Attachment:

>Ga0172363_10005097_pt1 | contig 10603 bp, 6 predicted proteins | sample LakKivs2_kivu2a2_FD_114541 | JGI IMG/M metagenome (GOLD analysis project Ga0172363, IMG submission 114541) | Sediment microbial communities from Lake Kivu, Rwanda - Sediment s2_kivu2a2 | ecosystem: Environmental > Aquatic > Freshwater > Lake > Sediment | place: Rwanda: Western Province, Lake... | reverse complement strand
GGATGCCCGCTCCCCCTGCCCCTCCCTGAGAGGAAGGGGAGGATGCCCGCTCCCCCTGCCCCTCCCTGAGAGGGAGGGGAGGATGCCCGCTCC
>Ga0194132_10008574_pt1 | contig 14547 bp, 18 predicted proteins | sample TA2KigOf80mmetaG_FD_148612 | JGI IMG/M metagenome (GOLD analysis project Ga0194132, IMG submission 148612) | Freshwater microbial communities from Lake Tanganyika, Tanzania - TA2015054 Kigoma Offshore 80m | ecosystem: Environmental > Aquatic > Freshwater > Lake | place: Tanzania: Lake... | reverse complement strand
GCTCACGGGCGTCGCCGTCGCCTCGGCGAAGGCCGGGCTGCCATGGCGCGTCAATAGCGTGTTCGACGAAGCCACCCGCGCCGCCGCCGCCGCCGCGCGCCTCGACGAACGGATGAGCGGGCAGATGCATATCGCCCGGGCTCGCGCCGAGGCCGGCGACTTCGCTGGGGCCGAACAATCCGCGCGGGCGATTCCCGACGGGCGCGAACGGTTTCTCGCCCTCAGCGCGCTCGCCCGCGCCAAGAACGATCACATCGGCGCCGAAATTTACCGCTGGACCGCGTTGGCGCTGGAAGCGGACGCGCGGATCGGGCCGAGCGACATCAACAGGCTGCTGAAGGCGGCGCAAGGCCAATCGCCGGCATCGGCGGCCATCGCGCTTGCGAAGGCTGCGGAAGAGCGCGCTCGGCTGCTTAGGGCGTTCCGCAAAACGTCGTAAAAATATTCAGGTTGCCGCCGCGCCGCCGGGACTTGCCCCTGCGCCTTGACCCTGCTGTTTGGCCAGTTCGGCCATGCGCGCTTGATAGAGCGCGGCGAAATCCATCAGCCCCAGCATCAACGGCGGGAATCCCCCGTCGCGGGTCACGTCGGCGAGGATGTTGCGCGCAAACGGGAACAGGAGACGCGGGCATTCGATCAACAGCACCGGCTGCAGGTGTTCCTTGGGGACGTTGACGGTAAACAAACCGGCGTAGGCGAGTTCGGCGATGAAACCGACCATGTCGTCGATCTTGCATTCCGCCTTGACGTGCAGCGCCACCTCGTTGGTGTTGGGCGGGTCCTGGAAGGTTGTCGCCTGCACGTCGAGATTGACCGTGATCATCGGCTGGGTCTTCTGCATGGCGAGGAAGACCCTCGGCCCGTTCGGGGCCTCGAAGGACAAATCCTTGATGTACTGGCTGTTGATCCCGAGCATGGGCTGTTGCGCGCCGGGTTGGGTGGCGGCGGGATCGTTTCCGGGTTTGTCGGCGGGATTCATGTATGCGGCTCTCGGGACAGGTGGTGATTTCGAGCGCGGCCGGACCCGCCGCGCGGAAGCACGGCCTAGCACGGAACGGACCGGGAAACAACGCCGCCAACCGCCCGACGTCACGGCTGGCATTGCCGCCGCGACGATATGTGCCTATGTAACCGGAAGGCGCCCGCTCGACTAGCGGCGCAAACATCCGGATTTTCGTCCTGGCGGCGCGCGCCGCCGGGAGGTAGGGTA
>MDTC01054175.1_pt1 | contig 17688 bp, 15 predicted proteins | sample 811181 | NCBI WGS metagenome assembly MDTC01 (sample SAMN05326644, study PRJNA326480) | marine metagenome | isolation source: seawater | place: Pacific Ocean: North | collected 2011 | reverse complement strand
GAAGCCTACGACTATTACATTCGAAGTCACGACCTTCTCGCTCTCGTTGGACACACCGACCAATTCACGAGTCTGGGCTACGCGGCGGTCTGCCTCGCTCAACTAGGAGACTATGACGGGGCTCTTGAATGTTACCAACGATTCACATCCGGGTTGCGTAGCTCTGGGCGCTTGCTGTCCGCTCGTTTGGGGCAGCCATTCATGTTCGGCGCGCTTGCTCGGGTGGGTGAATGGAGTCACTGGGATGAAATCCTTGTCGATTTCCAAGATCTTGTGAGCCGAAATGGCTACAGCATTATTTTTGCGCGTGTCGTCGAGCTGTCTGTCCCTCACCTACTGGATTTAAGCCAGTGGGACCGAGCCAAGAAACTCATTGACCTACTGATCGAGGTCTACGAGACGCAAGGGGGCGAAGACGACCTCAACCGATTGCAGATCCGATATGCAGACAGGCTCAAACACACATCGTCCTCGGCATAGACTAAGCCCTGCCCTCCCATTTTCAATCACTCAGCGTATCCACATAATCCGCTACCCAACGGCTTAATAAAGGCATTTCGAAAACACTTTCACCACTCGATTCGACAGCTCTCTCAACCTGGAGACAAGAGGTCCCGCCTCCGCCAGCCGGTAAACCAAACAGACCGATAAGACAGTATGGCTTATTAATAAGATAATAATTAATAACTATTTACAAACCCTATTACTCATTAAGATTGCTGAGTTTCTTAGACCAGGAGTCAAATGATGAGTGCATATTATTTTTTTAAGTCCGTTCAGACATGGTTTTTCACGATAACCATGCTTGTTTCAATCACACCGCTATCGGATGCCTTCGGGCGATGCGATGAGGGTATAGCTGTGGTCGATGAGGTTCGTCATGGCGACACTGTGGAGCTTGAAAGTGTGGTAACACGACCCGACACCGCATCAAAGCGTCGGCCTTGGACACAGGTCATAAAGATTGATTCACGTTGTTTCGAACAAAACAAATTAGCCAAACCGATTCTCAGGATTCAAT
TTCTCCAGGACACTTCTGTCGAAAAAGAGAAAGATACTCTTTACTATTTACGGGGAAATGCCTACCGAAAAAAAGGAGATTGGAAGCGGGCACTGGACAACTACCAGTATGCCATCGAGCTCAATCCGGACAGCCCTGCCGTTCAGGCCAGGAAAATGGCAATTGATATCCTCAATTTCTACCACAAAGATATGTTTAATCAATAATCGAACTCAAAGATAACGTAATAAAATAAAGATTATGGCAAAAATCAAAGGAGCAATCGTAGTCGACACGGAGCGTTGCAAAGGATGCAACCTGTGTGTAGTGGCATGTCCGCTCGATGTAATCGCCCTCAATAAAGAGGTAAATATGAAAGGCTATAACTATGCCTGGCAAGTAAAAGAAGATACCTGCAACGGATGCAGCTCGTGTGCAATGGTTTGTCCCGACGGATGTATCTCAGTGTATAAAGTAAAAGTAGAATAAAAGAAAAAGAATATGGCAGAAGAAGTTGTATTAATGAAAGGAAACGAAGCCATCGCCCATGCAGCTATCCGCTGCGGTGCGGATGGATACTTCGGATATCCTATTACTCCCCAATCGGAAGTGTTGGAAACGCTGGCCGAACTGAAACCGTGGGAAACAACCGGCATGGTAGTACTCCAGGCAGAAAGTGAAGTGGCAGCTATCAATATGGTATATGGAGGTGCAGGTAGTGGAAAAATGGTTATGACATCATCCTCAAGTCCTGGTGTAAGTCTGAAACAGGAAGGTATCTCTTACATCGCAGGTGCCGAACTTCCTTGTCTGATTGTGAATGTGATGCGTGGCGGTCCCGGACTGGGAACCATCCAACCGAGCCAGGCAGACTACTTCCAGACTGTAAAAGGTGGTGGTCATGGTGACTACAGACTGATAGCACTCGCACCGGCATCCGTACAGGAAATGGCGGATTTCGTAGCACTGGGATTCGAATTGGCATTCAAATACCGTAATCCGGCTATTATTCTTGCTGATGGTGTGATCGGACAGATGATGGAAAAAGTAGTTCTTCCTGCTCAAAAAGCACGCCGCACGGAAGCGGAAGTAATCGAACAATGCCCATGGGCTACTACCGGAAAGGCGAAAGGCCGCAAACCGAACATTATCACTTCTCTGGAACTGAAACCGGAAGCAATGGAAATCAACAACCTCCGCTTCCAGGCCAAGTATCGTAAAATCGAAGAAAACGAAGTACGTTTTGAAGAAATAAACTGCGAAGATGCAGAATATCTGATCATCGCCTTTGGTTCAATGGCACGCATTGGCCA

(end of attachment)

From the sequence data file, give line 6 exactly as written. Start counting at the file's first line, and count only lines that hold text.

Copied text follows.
GAAGCCTACGACTATTACATTCGAAGTCACGACCTTCTCGCTCTCGTTGGACACACCGACCAATTCACGAGTCTGGGCTACGCGGCGGTCTGCCTCGCTCAACTAGGAGACTATGACGGGGCTCTTGAATGTTACCAACGATTCACATCCGGGTTGCGTAGCTCTGGGCGCTTGCTGTCCGCTCGTTTGGGGCAGCCATTCATGTTCGGCGCGCTTGCTCGGGTGGGTGAATGGAGTCACTGGGATGAAATCCTTGTCGATTTCCAAGATCTTGTGAGCCGAAATGGCTACAGCATTATTTTTGCGCGTGTCGTCGAGCTGTCTGTCCCTCACCTACTGGATTTAAGCCAGTGGGACCGAGCCAAGAAACTCATTGACCTACTGATCGAGGTCTACGAGACGCAAGGGGGCGAAGACGACCTCAACCGATTGCAGATCCGATATGCAGACAGGCTCAAACACACATCGTCCTCGGCATAGACTAAGCCCTGCCCTCCCATTTTCAATCACTCAGCGTATCCACATAATCCGCTACCCAACGGCTTAATAAAGGCATTTCGAAAACACTTTCACCACTCGATTCGACAGCTCTCTCAACCTGGAGACAAGAGGTCCCGCCTCCGCCAGCCGGTAAACCAAACAGACCGATAAGACAGTATGGCTTATTAATAAGATAATAATTAATAACTATTTACAAACCCTATTACTCATTAAGATTGCTGAGTTTCTTAGACCAGGAGTCAAATGATGAGTGCATATTATTTTTTTAAGTCCGTTCAGACATGGTTTTTCACGATAACCATGCTTGTTTCAATCACACCGCTATCGGATGCCTTCGGGCGATGCGATGAGGGTATAGCTGTGGTCGATGAGGTTCGTCATGGCGACACTGTGGAGCTTGAAAGTGTGGTAACACGACCCGACACCGCATCAAAGCGTCGGCCTTGGACACAGGTCATAAAGATTGATTCACGTTGTTTCGAACAAAACAAATTAGCCAAACCGATTCTCAGGATTCAAT